The Lord says, time and time again, that His message of sin and grace will be rejected by the world; so it panned out for the prophets. Therefore, one who enjoys immense popularity with the world probably isn’t being faithful to Christ and His Word. The one who is rejected is far more likely to be the faithful one.

So, with these four blessings and four woes, the Lord warns against the dangers of wealth, a full stomach, laughing, and popularity. He explains why the one who is poor, hungry, grieving, and rejected is blessed.

But we know that it’s not that easy. Some people are poor because they’re just too lazy to hold down a job, or because they’ve done some incredibly foolish things that have cost them their livelihood. Furthermore, while those who are poor don’t suffer from trust in wealth, they may certainly be afflicted with covetousness and envy for what others have—and perhaps resentment toward the Lord. The Lord doesn’t bless foolish choice, felonious behavior, or slothfulness, does He?

Some will mourn and be sad because by their sinful choices, they’ve completely ruined their lives. They may be saddened out of guilt for harm brought to others. Is this what the Lord chooses to bless? I don’t think so. And, frankly, some people are unpopular because they’re rude, boorish, and/or irritating. When people supposedly speak ill of them, they are only saying what is honestly true.

Clearly, then, Jesus is not saying that those who are poor are more righteous in God’s sight than those who are wealthy. Both have their sins and vices to deal with. The idea that all poor people are noble and all rich people are evil is in keeping with the writings of Marx, Lenin, and Mao—not God’s Holy Word. Scripture clearly indicates that all people are born with the same sinful nature.

Well, then, perhaps the Lord is telling us that we need to make sure that we don’t become too rich, too satisfied, too obsessed with pleasure, or too popular. Look for moderation, in all things as Benjamin Franklin suggested. This is closer to the truth, but this is still Law. And in the end, you will find no comfort there.

Let me try to illustrate where this line of thinking leads: It says, in effect, that Jesus warns against the perils of wealth, and so we’d better be careful about wealth and accumulating wealth; and isn’t it a good thing that we’re not filthy rich? But please note: Jesus never stipulates how rich “rich” means. I daresay that we’re not exactly a wealthy bunch. But compared to the slums of Calcutta or the shantytowns of Central America, we’re doing quite well. Are you sure that you’re poor enough to be blessed with the kingdom of heaven? Are you sure you’re not rich enough that you haven’t already received your consolation?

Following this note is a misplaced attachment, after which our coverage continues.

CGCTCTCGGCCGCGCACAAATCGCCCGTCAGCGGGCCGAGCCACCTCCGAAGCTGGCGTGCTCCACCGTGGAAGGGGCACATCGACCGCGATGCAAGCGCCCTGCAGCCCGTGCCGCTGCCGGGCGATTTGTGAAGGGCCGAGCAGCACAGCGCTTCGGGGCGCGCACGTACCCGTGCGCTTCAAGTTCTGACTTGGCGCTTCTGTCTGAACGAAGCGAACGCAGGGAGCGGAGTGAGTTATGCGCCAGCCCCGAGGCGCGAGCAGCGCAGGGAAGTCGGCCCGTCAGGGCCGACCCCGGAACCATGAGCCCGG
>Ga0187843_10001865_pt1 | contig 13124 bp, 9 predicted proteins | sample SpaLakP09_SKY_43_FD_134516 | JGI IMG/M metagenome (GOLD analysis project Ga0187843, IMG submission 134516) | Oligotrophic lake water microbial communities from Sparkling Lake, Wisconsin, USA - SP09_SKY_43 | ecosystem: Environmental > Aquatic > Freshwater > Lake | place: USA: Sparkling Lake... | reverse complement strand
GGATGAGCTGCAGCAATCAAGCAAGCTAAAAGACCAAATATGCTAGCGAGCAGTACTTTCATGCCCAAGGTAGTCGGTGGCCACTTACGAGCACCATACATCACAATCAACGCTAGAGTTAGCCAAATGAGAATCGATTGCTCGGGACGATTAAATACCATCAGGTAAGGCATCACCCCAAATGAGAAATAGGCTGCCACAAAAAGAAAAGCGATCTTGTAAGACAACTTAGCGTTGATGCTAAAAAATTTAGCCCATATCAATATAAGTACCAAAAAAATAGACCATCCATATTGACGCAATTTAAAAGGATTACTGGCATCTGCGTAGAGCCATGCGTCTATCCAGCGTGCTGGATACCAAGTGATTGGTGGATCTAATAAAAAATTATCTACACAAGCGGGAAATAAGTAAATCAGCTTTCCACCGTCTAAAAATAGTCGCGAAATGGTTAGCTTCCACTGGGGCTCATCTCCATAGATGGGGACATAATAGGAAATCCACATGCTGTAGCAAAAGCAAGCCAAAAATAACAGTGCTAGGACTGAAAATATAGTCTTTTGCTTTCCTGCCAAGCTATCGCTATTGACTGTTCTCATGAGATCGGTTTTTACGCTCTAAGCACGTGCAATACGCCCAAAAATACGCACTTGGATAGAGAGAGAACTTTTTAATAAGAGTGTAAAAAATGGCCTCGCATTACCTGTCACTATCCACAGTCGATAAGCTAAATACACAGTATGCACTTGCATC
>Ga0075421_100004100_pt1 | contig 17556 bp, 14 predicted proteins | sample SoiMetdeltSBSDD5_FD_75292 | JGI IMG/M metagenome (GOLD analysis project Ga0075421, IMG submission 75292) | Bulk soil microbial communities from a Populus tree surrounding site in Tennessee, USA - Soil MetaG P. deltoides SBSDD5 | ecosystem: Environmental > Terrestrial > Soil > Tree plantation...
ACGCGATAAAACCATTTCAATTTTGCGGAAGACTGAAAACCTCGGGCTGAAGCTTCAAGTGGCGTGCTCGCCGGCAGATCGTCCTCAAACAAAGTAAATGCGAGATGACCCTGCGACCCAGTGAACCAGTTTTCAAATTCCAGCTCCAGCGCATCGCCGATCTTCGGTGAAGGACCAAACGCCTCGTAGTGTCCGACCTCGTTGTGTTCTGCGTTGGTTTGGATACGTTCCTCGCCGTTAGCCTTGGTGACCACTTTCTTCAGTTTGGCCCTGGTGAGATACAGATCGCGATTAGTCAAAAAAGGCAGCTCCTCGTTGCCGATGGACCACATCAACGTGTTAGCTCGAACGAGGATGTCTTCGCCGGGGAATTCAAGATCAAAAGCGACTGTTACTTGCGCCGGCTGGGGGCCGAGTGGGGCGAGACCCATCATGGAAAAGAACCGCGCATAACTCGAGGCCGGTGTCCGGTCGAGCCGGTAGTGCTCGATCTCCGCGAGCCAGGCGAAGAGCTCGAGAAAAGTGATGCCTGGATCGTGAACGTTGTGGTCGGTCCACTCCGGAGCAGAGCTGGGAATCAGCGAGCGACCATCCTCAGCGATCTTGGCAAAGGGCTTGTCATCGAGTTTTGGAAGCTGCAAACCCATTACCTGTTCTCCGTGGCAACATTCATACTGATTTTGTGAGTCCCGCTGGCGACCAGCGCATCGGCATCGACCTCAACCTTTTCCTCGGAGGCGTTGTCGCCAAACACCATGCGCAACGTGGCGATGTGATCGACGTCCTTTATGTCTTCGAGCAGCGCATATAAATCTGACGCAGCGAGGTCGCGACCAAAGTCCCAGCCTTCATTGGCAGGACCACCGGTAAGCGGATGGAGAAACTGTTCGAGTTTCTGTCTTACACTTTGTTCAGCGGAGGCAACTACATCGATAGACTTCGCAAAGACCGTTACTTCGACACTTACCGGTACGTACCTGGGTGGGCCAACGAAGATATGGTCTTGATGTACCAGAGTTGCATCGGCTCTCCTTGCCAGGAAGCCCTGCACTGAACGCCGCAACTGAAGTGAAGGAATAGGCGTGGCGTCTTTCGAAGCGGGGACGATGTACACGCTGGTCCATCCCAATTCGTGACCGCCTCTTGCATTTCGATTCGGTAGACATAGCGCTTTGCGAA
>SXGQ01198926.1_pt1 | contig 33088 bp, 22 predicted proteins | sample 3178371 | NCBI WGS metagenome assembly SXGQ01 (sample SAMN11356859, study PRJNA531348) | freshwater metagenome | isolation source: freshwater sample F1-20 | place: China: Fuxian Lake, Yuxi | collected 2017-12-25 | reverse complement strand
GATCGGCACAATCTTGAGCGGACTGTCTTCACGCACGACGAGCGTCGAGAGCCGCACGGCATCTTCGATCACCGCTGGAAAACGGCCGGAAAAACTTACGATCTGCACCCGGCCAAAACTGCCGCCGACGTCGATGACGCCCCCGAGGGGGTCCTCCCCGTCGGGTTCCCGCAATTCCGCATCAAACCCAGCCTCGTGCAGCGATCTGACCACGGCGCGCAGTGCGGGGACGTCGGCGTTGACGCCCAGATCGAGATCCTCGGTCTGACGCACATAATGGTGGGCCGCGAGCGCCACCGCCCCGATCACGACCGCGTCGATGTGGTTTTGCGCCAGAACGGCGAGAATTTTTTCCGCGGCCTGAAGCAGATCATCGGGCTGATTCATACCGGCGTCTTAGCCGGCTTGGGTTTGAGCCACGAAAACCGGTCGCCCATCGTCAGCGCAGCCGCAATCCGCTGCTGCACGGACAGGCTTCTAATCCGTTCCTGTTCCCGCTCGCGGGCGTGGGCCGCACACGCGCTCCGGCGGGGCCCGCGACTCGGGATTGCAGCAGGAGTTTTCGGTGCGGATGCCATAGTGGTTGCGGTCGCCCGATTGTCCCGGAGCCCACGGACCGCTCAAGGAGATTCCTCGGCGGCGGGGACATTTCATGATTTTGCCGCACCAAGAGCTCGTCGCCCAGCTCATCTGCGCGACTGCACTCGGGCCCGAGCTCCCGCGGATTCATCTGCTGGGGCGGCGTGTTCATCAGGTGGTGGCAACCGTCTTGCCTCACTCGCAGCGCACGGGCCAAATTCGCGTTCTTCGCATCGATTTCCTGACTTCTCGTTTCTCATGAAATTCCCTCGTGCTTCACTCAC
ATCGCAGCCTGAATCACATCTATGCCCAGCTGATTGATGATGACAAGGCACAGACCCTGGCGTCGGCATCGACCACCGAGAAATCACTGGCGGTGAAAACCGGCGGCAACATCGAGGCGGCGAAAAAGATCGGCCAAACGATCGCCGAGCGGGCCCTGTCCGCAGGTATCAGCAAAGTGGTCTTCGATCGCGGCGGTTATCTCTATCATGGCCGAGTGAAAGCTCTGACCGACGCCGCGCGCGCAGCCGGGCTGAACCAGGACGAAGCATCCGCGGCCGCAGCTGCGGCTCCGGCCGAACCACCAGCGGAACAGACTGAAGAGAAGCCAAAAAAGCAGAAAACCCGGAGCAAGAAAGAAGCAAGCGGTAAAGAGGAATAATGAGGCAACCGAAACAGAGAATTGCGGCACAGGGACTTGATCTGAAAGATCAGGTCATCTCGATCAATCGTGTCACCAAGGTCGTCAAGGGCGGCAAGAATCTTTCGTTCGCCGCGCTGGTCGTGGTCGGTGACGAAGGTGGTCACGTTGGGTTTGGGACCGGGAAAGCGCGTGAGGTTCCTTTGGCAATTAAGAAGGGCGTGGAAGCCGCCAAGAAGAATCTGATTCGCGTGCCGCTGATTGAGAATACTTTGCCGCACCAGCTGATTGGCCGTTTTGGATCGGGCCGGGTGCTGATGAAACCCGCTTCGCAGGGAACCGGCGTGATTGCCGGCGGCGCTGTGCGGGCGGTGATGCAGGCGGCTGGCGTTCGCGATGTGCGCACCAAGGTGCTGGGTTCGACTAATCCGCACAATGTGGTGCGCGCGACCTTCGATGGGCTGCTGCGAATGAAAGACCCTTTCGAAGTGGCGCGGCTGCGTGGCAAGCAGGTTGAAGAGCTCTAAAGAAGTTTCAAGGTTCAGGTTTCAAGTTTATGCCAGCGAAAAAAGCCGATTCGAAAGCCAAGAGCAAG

Jesus warns against the perils of a full belly, and these are words to take seriously in a land where throw out as much food as we consume. So we may well respond that it’s a good thing we’re not gluttons who live only for the next meal; but are you sure you’re hungry enough to be blessed? Are you sure you’re hungry enough, and not too satisfied now?

Likewise, Jesus warns against those who laugh now, who pursue pleasure and ignore the fact that this world is under the curse of sin. We may well respond that unlike those unbelievers, we certainly realize our need for forgiveness. But, be honest. Don’t you still delight in some of the worldly entertainment and luxuries? Are you sure you mourn the state of this world enough to be blessed?

And as we’ve spoken of just recently, we can expect that, as a congregation and as individuals, some will be offended at us for the Gospel that we proclaim. On the other hand, there are no picketers outside calling for the dissolution of St. John’s/Our Saviour’s/Trinity Lutheran Church. We’ve certainly not faced the threat of imprisonment or martyrdom for the faith. Are you sure that we’re proclaiming the Word purely enough to invite the rejection that the prophets faced? Are we excluded enough by the world to be included by Christ and His blessing?

No, you won’t find much comfort in the Law of God. The Law declares that you are to be poor, hungry, sad, and rejected to be blessed by God. But it doesn’t stipulate a level. Just how poor, hungry, sad, and rejected do you have to be? You never can tell, can you? That’s the purpose of the Law, to accuse you, to leave you in despair—to make sure that you know you can’t trust in you, to realize that your salvation must come from outside of you.

“Pastor, we’re well aware that we’re not saved by our works—we’re not saved by being poor or rich, but by Jesus. It’s Him that we need.” And in saying that, you are absolutely right. In fact, that is exactly what Jesus is saying with this Gospel lesson, when we answer the questions according to the Gospel. Who has been perfect in all that He does? Only the Lord Jesus, of course. He has been perfectly poor, perfectly hungry, perfectly mournful, and perfectly hated.